Album Review: Kasey Chambers & Shane Nicholson – “Rattlin’ Bones”

Juli Thanki | November 18th, 2008

Kasey Chambers and Shane NicolsonDuets have a long and illustrious history in country music, but they are also some of the hardest songs to execute well. For every “Whiskey Lullaby,” there’s a “Barroom Buddies.” On Rattlin’ Bones, husband and wife team Kasey Chambers and Shane Nicholson align themselves solely with the former. In fact, this may be the best country duets album since Caitlin Cary and Thad Cockrell’s 2005 stunner Begonias.

Chambers and Nicholson’s voices wrap around each other in ways that make their harmonies a pure delight to listen to, and the songs—all of which are written by Chambers and/or Nicholson—are simply remarkable, reminiscent of styles ranging from Byrds-era alternative country to the oldtime revival sound of Gillian Welch and David Rawlings.

Both halves of this pair have seen previous commercial success, Chambers more than her husband (formerly of marginal Australian rock band Pretty Violent Stain before deciding to go the more successful solo route in 2003), but together the two manage to be more than the sum of their parts, making their first joint album a must-have for fans of roots and oldtime music.

Rattlin’ Bones starts, appropriately, with the title track, the first song that the pair wrote together: “Smoke don’t rise, fuel don’t burn, sun don’t shine no more/Late one night, sorrow come ’round, scratching at my door.” The dark imagery, minimalist and mournful musical arrangement, and the obvious rapport between the two singers sets the tone for the rest of the record: a little eerie, a little depressing, but absolutely irresistible.

Continuing the album strictly in the Southern Gothic vein of its opening track might make Rattlin’ Bones merely pastiche; luckily, Chambers and Nicholson don’t limit themselves to just one facet of the country music tradition, instead borrowing from a number of styles and influences and integrating them into a cohesive whole despite often disparate subject matter and musical style–“One More Year,” for example, is a heartbreaking and sparse ballad about a slowly disintegrating relationship, one rendered even more heartbreaking by Chambers’ plaintive soprano as she “[hopes] that what we fear ain’t what we’ve become.”

While there’s not a bad song to be found on this album, there are some moments of weakness. Shane Nicholson takes the lead on “Monkey On A Wire,” but the song lacks punch until Chambers joins in on the chorus. And while the spiritual “No One Hurts up Here” is certainly beautiful, it feels out of place.

Despite these occasional missteps, the plusses of Rattlin’ Bones far outweigh the minuses–the strongest plus of the collection being the oldtimey, banjo-heavy, rafter rattler “The Devil’s Inside My Head,” which sounds straight out of some backwoods holler.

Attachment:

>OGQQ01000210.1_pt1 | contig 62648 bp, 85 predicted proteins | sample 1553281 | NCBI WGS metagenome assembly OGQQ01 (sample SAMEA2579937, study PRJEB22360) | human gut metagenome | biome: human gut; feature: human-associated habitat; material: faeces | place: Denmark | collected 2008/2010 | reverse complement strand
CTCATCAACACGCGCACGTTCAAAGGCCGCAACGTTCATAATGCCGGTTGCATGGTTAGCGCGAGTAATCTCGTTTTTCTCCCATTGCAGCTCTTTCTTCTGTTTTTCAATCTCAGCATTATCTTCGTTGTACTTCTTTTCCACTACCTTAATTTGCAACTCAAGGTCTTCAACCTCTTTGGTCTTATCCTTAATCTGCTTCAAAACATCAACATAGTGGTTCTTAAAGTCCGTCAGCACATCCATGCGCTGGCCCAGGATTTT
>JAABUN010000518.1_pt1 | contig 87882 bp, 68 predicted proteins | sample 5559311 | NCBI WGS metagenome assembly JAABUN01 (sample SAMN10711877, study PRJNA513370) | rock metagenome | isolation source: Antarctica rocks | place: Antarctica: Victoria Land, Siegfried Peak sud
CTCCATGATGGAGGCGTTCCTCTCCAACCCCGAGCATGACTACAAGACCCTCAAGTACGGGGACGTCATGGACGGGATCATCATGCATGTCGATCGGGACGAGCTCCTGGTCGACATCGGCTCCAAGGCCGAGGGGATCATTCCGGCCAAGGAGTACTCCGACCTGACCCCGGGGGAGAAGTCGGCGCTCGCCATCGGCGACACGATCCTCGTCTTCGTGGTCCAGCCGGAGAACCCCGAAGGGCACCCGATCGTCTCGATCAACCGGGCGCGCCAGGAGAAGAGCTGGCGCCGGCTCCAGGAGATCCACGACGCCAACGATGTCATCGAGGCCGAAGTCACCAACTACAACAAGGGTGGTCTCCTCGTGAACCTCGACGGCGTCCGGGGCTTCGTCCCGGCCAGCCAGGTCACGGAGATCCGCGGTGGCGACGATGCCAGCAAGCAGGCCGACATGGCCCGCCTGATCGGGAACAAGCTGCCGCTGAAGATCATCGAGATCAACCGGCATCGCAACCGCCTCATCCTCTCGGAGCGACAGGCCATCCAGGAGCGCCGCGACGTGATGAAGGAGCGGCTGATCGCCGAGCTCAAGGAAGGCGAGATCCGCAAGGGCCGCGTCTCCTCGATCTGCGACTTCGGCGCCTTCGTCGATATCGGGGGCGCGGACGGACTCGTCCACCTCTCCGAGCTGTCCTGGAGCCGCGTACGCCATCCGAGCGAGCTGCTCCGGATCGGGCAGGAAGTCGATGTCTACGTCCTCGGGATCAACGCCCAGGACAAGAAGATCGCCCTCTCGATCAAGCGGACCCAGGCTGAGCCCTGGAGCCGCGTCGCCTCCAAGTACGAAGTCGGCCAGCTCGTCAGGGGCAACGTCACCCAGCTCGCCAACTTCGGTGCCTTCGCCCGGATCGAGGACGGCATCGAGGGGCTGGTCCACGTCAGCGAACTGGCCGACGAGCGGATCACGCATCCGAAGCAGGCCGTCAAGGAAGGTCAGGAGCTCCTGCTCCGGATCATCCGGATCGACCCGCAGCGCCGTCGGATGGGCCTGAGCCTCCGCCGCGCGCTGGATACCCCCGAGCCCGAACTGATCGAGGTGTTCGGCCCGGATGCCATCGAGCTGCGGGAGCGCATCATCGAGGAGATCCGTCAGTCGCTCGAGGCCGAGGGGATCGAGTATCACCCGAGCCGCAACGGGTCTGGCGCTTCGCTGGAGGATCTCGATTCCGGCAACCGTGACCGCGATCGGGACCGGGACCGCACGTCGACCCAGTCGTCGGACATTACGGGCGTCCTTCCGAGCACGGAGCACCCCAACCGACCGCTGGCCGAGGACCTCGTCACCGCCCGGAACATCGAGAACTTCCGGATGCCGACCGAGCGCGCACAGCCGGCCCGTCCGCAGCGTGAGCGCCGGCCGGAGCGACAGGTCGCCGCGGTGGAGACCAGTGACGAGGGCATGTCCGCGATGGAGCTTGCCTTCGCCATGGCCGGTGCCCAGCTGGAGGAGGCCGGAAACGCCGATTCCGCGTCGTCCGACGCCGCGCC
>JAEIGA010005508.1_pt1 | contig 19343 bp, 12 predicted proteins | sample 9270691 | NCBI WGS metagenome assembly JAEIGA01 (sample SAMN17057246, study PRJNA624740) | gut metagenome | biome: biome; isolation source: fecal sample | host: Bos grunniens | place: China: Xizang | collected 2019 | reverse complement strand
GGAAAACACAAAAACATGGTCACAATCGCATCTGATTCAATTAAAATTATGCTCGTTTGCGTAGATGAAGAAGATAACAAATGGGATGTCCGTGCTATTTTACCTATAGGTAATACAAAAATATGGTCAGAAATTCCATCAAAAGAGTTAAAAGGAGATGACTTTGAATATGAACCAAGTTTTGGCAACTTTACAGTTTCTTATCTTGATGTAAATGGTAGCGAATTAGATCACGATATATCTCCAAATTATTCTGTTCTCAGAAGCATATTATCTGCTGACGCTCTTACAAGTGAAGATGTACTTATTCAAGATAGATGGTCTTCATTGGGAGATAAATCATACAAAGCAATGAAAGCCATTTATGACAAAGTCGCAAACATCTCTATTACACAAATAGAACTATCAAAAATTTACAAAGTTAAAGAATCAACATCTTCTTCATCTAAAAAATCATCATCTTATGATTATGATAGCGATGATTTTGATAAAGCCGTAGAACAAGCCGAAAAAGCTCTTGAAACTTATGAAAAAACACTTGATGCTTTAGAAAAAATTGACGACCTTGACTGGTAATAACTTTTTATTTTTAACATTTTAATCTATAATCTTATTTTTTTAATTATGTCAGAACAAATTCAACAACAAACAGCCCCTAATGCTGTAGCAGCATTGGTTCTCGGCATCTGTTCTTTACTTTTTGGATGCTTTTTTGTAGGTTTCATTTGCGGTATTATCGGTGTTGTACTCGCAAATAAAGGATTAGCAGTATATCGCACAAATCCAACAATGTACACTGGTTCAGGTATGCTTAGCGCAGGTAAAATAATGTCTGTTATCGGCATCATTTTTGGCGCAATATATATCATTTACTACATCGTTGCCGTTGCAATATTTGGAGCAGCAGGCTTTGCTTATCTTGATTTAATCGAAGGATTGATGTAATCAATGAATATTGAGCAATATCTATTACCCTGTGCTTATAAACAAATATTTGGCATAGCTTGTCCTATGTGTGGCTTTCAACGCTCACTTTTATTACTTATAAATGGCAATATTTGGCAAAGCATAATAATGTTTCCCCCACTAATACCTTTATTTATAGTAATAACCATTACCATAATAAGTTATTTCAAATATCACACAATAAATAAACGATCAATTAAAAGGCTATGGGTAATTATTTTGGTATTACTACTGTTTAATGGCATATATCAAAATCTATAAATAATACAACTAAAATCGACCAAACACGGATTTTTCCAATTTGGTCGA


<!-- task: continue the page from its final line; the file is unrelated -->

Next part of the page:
As easily as this duo can do fire and brimstone, it can transition to tender ballads. “The Sweetest Waste of Time” is a pedal steel-heavy love song made all the better by the obvious affection and devotion between the two singers. They’re not singing at each other, they’re singing to each other, a slight change in preposition that makes all the difference in the world when it comes to creating music that’s full of depth and passion.

There’s a sense of intimacy and warmth to Rattlin’ Bones that so many of the slick, overproduced albums straight out of Nashville are lacking. Gram-and-Emmylou-esque “The House That Never Was” features Nicholson and Chambers cracking up after the song gets off to a false start, while Chambers’ young son, Talon, ends the record with a charmingly off-key rendition of “No Depression in Heaven,” much to the amusement of his mum and step-dad.

It wouldn’t be exaggeration to suggest that Rattlin’ Bones is the album of Kasey Chambers’ career. Shane Nicholson seems to bring out the best in her vocally, and with her husband by her side Chambers seems to tone down the nasal “little girl voice” of her solo albums–a voice that often detracts from the strengths of her own songwriting. Though she’s already a roots music darling thanks to years of love from No Depression, I wouldn’t be surprised if it’s this record that will catapult her to the top of the alt-country heap where she deserves to be, among the Tift Merritts and Kathleen Edwardses of the world.

It turns out that Rattlin’ Bones has already won an ARIA (Australian Recording Industry Association) Award for the best country release of 2008. After looking at wreckage of Wednesday’s CMA Awards, one can only wonder why the hell Australia seems to know what America doesn’t: good country music doesn’t involve a host of interchangeable blonde automatons and bad 80s rock bolstered with occasional pedal steel licks.

Forget the labels and call Rattlin’ Bones whatever you want: country, Americana (Australiana?), alt-country, it doesn’t matter. This album is damn fine music.

4.5 Stars

  1. Kelly
    November 18, 2008 at 9:17 am

    This is my album of the year!

  2. Leeann Ward
    November 18, 2008 at 9:19 am

    Great review!! It’s no secret that I love this album though. I just keep loving it more and more as time goes on and want it to get as much attention as possible. I’ll have to admit that none of the album is weak to me at this point. Even the parts that I didn’t like as much at the beginning have grown on me.

  3. Leeann Ward
    November 18, 2008 at 9:27 am

    This may or may not be my album of the year too.:) Okay, who am I kidding? Of course it is!

  4. Glads Gal
    November 18, 2008 at 9:57 am

    This may get the proverbial stones tossed at me on here, but I’ll admit that I’m more of a neuvo pop country person than a traditionalist. I finally gave in and admitted how much I liked country (technically, I grew up on it and Southern Rock) on the heels of Shania’s rise to fame and in the midst of Faith’s stranglehood on radio. To many, that’s not real country, but I look at it this way: the world of country music is a huge and varied beast, and if that means that I’ve got years of discovering new music ahead of me, both new and old, then I’m in it to win it.

    That having been said, I’m blown away by these two fine folks. The 9513 has been singing their praises for a while now, and every time I’ve seen the topic, I’ve (incorrectly) thought: “Yeah, yeah. Banjos and twang and old school and blah.”


    Chambers’ voice is amazing. It’s kind of like a countrier version of Amy Lee, with a dash less goth.

    Rattlin’ Bones is good “background music” for me. That’s not an offensive label in my world. I can’t work without some sort of music playing. For something to be good enough to keep my “attention” but not distracting enough to coerce me into a fit of desk chair dancing is both beneficial to my productivity and the springs on my chair.

    Point being, the two free tracks (thanks!) are wonderful and now I can’t wait to hear the rest. New music here I come!